Toothbrushes are known that generate beneficial agents, including oxidizing agents when needed during brushing. U.S. Pat. No. 5,921,251 to Joshi discloses a toothbrush that generates beneficial oral care agents within the toothbrush when needed during brushing and that delivers them to the user's teeth once they are generated. The Joshi toothbrush generates within the toothbrush handle a fluid containing an oxidizing agent, which it delivers to the toothbrush bristles. The agent is generated via an electrochemical gas-generating cell within the toothbrush handle or via a photoelectrochemical cell within the handle.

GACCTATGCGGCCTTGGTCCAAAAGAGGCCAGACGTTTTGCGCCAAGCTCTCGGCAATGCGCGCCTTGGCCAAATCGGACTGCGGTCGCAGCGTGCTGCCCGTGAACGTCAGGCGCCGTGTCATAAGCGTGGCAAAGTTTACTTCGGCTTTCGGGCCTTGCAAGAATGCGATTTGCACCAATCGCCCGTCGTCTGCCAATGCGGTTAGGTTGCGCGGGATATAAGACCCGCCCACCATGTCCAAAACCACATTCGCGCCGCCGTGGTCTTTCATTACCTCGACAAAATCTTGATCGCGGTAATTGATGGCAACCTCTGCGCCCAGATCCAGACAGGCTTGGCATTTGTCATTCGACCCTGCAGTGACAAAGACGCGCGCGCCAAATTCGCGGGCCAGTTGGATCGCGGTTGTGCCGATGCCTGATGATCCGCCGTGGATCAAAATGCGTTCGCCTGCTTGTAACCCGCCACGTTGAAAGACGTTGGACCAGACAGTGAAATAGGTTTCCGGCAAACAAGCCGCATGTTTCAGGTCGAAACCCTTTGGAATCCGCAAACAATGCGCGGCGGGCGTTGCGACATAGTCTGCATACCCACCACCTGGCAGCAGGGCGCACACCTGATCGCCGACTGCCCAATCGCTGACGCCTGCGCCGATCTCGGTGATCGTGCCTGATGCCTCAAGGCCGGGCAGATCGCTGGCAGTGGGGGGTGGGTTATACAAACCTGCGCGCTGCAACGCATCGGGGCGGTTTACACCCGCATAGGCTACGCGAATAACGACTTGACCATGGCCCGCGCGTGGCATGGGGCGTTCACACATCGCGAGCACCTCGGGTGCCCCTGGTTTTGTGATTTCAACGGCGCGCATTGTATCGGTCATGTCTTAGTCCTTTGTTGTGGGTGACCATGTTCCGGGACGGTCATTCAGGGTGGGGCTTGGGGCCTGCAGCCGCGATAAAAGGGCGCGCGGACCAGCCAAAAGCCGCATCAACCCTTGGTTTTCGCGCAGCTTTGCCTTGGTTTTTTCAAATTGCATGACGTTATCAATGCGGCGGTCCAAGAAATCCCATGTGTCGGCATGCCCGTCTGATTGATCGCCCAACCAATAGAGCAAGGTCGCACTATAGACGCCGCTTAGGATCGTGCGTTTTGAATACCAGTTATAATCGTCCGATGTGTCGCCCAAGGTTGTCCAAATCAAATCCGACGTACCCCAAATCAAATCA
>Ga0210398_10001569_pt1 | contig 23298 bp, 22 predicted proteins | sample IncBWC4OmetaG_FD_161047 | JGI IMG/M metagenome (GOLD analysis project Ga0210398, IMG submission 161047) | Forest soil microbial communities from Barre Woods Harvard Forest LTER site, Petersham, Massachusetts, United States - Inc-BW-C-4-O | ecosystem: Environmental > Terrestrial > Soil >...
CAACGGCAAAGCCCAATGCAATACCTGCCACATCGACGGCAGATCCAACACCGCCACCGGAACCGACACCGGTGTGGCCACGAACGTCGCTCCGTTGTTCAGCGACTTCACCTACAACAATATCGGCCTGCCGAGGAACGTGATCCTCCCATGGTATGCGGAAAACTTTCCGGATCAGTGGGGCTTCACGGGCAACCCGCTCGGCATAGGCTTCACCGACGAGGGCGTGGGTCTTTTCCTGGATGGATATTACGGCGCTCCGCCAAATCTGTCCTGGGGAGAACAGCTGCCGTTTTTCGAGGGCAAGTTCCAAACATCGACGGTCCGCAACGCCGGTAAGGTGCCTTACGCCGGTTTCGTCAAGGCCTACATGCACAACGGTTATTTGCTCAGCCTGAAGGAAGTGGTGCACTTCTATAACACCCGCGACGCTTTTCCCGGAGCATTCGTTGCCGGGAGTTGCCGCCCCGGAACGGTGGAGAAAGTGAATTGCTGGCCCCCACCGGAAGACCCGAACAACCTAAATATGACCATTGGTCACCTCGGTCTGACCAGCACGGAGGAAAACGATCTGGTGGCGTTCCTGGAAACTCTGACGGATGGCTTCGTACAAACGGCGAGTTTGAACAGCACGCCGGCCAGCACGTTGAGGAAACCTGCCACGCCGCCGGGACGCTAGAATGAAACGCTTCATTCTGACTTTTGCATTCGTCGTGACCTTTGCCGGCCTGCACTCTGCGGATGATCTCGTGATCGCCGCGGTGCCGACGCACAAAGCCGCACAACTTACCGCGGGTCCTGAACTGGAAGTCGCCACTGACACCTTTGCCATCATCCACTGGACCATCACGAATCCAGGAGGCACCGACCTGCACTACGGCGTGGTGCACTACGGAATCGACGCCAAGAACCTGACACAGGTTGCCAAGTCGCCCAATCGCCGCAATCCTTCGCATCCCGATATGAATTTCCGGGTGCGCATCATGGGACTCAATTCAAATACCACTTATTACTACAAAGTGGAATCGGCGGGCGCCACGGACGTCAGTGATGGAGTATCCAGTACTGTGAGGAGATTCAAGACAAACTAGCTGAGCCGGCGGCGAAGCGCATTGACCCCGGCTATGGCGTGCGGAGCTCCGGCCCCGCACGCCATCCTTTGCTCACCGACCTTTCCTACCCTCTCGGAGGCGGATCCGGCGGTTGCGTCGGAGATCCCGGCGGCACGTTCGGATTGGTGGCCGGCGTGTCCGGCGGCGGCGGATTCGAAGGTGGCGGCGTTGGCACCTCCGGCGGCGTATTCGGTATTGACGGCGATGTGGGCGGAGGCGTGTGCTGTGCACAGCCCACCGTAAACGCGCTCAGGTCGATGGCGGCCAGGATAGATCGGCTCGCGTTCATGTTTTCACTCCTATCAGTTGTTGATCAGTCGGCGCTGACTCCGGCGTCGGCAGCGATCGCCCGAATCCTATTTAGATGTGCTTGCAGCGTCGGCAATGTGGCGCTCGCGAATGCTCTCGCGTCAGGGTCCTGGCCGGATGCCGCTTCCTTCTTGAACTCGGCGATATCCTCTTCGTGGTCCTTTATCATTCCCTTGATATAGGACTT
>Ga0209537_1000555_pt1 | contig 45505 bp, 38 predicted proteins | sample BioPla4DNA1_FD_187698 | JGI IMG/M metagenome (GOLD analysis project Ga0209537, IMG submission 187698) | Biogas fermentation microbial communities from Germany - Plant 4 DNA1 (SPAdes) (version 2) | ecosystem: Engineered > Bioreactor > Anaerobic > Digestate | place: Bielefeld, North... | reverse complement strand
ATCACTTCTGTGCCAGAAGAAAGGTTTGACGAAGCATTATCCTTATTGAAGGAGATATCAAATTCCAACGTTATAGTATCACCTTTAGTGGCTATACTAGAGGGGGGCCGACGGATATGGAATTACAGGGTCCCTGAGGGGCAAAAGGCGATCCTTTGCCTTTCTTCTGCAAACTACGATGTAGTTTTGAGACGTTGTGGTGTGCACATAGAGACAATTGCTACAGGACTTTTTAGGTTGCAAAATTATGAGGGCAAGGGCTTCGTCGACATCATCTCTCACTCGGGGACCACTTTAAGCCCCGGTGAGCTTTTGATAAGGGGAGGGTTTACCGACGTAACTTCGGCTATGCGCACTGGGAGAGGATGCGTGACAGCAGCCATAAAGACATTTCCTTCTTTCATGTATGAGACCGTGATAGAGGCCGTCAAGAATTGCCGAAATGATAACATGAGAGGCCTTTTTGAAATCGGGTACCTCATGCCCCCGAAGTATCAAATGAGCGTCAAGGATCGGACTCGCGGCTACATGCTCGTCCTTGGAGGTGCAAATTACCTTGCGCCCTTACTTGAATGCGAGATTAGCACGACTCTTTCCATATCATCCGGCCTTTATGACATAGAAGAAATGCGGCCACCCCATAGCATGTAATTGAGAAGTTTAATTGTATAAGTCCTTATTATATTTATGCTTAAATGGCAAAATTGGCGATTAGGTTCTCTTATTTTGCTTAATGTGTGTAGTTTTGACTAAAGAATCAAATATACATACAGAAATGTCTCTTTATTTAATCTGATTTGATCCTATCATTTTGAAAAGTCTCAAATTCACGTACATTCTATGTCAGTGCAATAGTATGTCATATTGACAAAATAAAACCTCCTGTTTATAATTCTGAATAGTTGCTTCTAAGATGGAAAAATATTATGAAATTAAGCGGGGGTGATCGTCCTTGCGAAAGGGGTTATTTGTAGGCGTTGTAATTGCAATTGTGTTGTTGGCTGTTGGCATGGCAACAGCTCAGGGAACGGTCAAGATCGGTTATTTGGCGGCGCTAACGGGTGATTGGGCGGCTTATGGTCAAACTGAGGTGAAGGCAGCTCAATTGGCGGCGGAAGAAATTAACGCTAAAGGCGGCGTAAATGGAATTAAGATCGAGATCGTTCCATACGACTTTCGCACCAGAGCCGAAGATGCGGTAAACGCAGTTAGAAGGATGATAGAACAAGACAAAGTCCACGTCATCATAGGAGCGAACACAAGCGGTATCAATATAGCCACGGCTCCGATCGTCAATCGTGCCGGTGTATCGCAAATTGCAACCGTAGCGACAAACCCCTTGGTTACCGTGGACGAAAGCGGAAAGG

The Joshi toothbrush does not generate its beneficial agents in situ at the application site, but instead generates them internally and subsequently transfers them to the application site. The Joshi toothbrush generates its beneficial agents from an electrolyte stored within the toothbrush handle (using its electrochemical gas generator), or it generates them from a catalyst stored within the handle via the application of light from an internal light source.